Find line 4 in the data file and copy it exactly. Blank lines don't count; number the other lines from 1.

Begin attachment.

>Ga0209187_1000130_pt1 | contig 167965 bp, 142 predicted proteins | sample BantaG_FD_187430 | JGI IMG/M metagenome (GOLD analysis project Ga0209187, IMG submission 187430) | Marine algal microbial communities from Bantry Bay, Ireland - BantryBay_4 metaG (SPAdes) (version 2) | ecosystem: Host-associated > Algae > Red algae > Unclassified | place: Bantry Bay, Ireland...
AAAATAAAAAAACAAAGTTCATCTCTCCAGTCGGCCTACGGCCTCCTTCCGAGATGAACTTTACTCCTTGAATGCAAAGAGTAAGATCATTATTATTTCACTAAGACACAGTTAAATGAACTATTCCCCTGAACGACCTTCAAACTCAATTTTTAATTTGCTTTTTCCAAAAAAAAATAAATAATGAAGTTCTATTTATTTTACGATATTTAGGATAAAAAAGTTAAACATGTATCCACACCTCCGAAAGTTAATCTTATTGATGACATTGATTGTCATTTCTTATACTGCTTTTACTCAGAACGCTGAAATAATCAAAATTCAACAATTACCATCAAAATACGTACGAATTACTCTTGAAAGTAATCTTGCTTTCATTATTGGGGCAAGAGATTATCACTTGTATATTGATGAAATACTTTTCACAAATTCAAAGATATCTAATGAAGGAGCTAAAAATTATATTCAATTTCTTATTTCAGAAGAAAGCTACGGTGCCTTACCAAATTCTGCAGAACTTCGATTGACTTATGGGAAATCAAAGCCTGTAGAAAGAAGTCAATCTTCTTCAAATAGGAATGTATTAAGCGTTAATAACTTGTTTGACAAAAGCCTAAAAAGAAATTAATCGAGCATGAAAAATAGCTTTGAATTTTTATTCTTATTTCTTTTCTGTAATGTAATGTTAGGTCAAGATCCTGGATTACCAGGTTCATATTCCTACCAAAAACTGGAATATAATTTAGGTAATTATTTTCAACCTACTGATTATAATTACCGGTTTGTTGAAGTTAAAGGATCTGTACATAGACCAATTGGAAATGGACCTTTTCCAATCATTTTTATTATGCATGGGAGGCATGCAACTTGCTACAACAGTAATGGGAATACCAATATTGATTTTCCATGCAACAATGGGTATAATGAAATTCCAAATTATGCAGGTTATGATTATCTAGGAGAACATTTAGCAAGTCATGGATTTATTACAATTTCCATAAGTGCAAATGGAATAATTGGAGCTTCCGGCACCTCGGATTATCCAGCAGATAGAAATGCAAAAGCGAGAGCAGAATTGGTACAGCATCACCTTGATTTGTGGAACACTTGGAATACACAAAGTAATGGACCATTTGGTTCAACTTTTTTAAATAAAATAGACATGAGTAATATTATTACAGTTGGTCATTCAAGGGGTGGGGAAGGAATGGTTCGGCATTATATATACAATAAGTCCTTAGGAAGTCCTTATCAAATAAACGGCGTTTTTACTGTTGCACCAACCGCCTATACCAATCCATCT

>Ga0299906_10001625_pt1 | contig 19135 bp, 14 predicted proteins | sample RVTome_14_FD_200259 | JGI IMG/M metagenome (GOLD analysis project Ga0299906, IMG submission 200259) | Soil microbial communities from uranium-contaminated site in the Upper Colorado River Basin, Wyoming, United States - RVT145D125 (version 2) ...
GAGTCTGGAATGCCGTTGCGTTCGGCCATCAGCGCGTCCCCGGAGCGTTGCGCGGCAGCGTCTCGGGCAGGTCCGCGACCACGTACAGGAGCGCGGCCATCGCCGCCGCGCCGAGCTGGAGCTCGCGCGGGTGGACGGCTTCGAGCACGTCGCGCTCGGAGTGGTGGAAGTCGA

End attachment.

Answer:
GAGTCTGGAATGCCGTTGCGTTCGGCCATCAGCGCGTCCCCGGAGCGTTGCGCGGCAGCGTCTCGGGCAGGTCCGCGACCACGTACAGGAGCGCGGCCATCGCCGCCGCGCCGAGCTGGAGCTCGCGCGGGTGGACGGCTTCGAGCACGTCGCGCTCGGAGTGGTGGAAGTCGA